When I picked up my daughter from her art class today, I stopped inside the Brookline Arts Center and checked out their new room-sized camera obscura (which means "dark chamber"). I'd never been in one before. Here's how it went:
An old lady is standing outside the black curtain to the room, talking to her husband who is sitting inside. She warns me not to run into him in the dark. I pull back the curtain and step inside a small room, about 10x18 ft, that's been completely blacked out, with the exception of a pencil-sized hole on the exterior side.
Once I close the curtain to the room and my eyes adjust, I can see an image on the white wall across from the pinhole. It's cloudy outside, so it's not particularly bright or colorful, but once I've been in there long enough, I can clearly see the park outside. A large tree dominates, with branches shifting in the breeze. An occasional car drives by, across the top of the image, because the whole scene is upside down.
I stand there, dumbfounded. There's no projector, no computer, no light bulb, just a small hole. It's all about the physics of light and the nature and wonder of the world.
The old lady enters the room, cautiously, and closes the curtain. "Do you see anything yet?" she asks her husband.
"Not yet. I see some shapes, I guess. I don't really get the point."
"I can almost make something out," she says.
"Once your eyes adjust, you'll see more," I say.
But they still don't really get it. In a moment, I step close to the wall, and point out the leaves on the tree. Follow a car driving past with my finger. I remind them that it's all there, but it's upside down. Once I point it out, the whole image starts to come into focus for them. They notice people walking past. She points out the windows and doors on the apartments across the park.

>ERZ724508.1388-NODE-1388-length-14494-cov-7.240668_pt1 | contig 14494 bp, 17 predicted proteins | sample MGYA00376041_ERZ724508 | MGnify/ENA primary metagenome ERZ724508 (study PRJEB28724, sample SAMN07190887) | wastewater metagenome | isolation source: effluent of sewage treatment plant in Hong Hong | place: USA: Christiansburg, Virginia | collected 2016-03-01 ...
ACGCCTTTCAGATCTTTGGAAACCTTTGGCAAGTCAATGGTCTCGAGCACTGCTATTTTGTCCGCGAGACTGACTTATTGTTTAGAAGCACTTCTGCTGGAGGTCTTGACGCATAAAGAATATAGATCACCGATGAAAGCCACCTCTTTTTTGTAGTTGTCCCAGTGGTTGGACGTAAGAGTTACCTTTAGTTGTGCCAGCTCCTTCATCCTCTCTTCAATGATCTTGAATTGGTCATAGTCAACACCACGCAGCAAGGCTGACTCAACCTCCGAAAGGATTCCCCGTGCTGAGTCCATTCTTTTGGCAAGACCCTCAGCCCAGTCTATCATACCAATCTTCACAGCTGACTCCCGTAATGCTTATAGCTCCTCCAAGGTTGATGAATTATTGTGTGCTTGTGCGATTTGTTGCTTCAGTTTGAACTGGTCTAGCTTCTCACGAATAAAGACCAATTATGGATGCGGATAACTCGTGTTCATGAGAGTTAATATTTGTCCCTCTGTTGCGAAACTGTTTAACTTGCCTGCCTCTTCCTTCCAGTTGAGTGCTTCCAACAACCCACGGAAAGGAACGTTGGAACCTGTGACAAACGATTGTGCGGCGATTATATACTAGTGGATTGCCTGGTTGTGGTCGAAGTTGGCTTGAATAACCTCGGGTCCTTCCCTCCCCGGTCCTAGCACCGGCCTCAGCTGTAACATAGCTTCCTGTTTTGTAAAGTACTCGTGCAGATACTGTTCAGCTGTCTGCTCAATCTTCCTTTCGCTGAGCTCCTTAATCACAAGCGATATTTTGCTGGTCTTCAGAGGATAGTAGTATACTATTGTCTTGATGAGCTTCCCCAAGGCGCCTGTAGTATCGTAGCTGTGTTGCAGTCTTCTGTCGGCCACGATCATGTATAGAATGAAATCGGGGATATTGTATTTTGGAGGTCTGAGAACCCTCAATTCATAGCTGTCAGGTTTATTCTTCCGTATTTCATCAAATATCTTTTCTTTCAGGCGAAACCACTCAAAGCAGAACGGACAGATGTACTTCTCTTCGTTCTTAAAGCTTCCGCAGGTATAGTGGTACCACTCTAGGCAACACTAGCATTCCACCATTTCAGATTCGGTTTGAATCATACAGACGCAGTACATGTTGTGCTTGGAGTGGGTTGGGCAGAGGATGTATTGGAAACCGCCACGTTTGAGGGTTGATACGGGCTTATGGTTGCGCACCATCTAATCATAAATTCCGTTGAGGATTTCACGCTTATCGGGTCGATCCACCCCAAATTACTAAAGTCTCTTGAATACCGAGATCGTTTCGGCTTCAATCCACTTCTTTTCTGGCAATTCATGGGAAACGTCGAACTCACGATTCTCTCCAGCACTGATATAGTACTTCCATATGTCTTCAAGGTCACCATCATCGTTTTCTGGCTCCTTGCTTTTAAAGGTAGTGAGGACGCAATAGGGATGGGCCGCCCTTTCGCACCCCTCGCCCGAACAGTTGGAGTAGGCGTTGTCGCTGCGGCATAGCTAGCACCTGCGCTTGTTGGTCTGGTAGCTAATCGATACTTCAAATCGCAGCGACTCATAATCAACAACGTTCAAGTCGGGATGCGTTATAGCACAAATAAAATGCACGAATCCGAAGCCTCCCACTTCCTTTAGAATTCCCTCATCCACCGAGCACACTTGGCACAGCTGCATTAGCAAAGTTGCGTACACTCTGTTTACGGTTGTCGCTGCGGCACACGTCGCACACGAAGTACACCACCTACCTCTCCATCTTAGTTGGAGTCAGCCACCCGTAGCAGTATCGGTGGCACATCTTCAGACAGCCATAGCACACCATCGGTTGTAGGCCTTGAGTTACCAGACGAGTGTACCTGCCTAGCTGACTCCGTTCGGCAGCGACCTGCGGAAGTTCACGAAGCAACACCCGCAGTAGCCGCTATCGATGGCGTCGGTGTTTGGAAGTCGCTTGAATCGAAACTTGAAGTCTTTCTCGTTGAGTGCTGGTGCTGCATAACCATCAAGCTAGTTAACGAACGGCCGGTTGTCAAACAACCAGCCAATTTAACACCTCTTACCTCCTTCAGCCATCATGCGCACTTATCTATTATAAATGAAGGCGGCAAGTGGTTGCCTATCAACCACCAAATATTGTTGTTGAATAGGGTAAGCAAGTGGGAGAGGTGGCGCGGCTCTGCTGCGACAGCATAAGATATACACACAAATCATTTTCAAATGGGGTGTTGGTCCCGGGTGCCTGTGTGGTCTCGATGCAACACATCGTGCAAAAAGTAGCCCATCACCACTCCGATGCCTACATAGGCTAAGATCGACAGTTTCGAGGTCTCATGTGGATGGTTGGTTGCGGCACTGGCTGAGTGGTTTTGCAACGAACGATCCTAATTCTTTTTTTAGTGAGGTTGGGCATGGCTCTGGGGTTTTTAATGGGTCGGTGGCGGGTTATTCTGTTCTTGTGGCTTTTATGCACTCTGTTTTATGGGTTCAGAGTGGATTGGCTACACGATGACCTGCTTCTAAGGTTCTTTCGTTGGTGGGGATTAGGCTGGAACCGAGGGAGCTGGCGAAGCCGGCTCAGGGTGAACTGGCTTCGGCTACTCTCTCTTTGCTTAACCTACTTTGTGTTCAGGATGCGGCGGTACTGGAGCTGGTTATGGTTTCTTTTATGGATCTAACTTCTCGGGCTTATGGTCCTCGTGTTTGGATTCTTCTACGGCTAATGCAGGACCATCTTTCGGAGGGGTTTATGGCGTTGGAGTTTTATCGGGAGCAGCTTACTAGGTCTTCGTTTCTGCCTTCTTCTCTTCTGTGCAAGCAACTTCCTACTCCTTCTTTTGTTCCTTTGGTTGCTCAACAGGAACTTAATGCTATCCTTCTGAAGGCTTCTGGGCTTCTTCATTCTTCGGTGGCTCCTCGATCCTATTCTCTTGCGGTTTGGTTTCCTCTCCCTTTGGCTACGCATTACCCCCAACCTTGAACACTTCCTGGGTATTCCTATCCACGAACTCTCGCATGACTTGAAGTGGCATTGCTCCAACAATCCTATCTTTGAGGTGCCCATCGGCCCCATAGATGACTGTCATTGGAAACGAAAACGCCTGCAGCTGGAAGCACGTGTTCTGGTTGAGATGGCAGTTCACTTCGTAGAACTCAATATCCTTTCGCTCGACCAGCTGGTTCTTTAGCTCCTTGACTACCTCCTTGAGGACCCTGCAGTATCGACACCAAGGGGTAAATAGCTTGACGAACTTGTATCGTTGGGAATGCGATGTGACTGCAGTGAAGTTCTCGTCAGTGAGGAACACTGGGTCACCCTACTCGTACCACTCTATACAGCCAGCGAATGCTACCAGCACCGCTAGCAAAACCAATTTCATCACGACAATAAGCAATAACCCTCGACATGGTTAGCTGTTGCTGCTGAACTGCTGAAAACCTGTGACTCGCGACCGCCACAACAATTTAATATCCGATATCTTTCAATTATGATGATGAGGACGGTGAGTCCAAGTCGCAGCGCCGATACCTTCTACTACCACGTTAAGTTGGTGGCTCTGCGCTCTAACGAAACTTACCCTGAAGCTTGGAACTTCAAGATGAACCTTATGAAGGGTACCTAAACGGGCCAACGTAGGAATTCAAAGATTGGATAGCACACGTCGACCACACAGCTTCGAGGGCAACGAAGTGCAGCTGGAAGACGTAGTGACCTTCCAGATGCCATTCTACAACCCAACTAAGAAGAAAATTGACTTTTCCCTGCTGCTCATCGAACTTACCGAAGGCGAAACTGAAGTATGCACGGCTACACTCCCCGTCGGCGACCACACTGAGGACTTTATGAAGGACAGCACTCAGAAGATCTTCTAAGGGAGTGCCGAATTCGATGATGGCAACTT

"And it's all coming through that little hole," I say, pointing behind them. They look and are suitably impressed. "We're seeing a entire collection of light, bounced off of just about everything outside, all streaming through that little hole. There's an incredible amount of information about the world stored in the one beam of light, giving a whole slice of the world, just one tiny little piece. It makes for a two dimensional snapshot. The world all together is all those little snapshots, all added together, but this lets us look at just one small piece of it."
We all think about this. There's a lot to look at in this dim image on the wall. "I guess it shows that light is pretty complicated," the old man says.
And I think, I guess it shows the world is pretty complicated.
One dark little room with a tiny hole in a curtain. That's sort of how art works, though, isn't it? When we write a play, it's just one little pinhole on reality and experience, but if the conditions are right, then it can illuminate an entire slice of our existence. And even if we get the play up there, sometimes the audience just doesn't get it, even if it's right there in front of their faces. And sometimes, someone else in the audience will suddenly grasp what's happening and then that understanding flows into the other people. Sometimes.
(check this out for some really cool camera obscura images)